Methylene Blue and Mental Health

Methylene Blue in Water

Methylthioninium, or methylene blue, is a synthetic blue dye that was first produced in 1876 by Heinrich Caro for use in dying clothing and other textiles (Mason 1915). Due to its biochemical properties, methylene blue became the first synthetic drug to be utilized in Western medicine. Initially, methylene blue was prescribed as a treatment for malaria (Lu 2018). A recent meta-analysis continues to suggest potential benefits, with the authors stating that it could be helpful to treat drug-resistant strains of the malarial parasite (Lu 2018).

The Potential Benefits of Methylene Blue   

Mitochondrial support

As a drug, methylene blue has effects on the mitochondria, the little organelles inside our cells that produce energy as a molecule called adenosine triphosphate or ATP. The process for producing ATP is complex. However, as a brief overview, ATP is produced by passing electrons from an energy source like sugar through a number of intermediate compounds to regenerate ATP. 

Due to the complexity in producing ATP, the mitochondria have many fault points that can disrupt energy production. When ATP production is compromised, the mitochondria often produce excessive free radicals that can damage the cell. As an example, cyanide acts as a deadly poison by blocking one of the electron carriers in the mitochondria, disrupting energy production. When severe, cyanide poisoning can be fatal (Graham 2023).  

One of the benefits of methylene blue is through supporting ATP production, helping to maintain cellular energy levels. In the mitochondria, methylene blue can act as a surrogate to carry electrons around blocks or faults in the ATP energy-production pathway. The activity of methylene blue is so powerful that it has been shown to be a potential antidote for cyanide poisoning (Haouzi 2018).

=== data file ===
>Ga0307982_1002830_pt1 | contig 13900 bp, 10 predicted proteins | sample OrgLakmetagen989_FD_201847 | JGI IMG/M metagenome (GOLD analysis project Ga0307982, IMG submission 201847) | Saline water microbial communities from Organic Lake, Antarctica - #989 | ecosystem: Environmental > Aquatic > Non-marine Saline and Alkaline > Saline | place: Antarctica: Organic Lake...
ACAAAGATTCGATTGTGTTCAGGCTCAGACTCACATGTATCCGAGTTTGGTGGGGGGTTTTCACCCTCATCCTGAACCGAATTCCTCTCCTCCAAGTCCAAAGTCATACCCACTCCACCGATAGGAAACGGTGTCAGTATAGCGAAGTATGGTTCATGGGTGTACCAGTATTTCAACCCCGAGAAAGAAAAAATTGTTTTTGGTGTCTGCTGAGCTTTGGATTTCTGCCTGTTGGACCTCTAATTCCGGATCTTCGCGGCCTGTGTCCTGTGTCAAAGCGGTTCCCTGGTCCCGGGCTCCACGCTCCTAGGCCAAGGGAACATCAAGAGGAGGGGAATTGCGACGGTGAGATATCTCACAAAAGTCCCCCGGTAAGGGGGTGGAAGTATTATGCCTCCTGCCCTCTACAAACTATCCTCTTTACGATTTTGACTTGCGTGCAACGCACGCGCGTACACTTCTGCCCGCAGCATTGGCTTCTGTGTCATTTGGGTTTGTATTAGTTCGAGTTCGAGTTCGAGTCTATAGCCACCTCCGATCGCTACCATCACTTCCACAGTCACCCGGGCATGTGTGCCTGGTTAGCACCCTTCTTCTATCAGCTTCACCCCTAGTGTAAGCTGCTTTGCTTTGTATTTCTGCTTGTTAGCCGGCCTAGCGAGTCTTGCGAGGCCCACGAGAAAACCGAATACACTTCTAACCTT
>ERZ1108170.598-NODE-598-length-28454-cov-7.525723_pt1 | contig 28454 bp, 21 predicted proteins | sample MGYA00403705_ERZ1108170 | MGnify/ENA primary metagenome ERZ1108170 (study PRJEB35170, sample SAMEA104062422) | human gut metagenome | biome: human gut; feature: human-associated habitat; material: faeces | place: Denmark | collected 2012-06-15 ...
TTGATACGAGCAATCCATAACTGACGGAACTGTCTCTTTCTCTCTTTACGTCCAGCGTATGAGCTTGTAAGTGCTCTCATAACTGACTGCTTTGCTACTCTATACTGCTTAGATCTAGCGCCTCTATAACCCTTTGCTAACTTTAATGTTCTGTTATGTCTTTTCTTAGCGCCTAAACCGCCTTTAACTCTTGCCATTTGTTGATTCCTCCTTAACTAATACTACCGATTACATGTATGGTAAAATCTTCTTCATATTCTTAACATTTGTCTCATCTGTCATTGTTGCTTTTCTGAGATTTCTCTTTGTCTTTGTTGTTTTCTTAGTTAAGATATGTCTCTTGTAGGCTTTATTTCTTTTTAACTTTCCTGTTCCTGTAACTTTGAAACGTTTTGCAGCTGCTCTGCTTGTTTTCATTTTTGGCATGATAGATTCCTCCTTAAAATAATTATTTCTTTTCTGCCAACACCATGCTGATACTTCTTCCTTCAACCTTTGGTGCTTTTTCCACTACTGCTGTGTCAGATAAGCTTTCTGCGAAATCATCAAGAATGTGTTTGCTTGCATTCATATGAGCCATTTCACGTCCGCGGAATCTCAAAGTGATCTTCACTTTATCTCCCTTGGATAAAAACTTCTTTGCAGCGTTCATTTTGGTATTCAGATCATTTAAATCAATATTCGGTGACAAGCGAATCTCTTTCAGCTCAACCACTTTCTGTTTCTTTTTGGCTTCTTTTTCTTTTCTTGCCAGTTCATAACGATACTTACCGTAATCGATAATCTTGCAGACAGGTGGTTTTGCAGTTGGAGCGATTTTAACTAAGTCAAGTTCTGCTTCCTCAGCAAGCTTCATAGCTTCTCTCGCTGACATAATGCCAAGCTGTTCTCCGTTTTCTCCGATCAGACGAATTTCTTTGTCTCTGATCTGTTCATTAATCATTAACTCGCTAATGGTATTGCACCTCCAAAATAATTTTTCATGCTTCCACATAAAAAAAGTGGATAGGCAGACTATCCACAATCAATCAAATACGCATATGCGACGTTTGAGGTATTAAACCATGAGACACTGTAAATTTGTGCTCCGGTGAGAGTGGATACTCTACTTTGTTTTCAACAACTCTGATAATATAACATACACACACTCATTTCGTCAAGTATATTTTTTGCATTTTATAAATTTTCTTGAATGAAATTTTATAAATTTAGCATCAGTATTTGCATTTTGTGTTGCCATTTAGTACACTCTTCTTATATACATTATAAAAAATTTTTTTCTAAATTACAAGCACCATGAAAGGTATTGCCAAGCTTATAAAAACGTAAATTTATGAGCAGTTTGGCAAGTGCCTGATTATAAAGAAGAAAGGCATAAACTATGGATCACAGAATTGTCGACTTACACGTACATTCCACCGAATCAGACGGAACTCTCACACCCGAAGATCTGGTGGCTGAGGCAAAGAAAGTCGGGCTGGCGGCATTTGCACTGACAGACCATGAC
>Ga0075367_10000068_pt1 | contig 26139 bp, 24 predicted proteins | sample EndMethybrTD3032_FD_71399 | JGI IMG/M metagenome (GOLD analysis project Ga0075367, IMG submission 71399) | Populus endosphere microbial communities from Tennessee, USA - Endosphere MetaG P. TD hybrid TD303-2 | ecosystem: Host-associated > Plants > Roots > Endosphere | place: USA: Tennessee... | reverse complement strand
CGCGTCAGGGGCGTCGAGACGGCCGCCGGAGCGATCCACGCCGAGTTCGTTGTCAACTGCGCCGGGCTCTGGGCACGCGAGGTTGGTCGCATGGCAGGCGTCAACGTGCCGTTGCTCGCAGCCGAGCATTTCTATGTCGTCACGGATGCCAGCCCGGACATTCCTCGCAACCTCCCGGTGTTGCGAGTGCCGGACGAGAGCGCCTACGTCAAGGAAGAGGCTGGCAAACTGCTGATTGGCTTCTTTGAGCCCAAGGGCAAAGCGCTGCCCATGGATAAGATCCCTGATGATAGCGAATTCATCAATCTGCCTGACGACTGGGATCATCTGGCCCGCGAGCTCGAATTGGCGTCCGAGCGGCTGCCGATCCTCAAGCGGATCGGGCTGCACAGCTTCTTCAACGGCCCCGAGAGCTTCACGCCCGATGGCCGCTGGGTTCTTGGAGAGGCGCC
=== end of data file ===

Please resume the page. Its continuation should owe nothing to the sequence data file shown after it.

In the bloodstream, hemoglobin inside the red blood cells carries oxygen to the tissues. Hemoglobin contains iron to allow for the proper binding of oxygen. Yet in certain genetic conditions or from the use of specific medications, the iron in hemoglobin can be “damaged” or oxidized, causing it to lose an electron. When hemoglobin is affected in this way, it becomes methemoglobin (Ludlow 2023). Unfortunately, unlike hemoglobin, methemoglobin cannot carry oxygen effectively. If methemoglobin is present in too high of amounts, it disrupts oxygen delivery to the tissues. In severe cases, too much methemoglobin can lead to death (Ludlow 2023). 

As the standard treatment for elevated methemoglobin, methylene blue can rapidly convert methemoglobin back into hemoglobin. This restores proper oxygen delivery, effectively reversing the condition (Wendel 1939). 


Methylene blue also appears to have the ability to provide neuroprotection or protect brain cells from damage (Poteet 2012). And beyond its effects on improving energy production, methylene blue can also act as a potent antioxidant. Since methylene blue can readily cross the blood brain barrier, these effects may be relevant for helping to protect the brain in a number of different disease states and mental health conditions.  

Methylene Blue and Mental Health

Bipolar Disorder

Vanadium, Bipolar and Methylene Blue

Arguably, the best evidence we have of methylene blue’s benefits in mental health is for the treatment of bipolar disorder. In the early 1980s, a group of researchers started to notice correlations between higher levels of vanadium and bipolar disorder (Naylor 1980). Vanadium is an element that is found in foods in small quantities. Vanadium ions can inhibit the tiny pumps in our cell’s membranes involved in sodium-potassium transport (North 1984). The researchers hypothesized that vanadium was causing bipolar disorder by blocking these cellular pumps. Testing of methylene blue in cell culture showed that the blue dye helped to reverse vanadium’s problematic effects (Naylor 1981). As such, the researchers further hypothesized that methylene blue could be a treatment for bipolar disorder.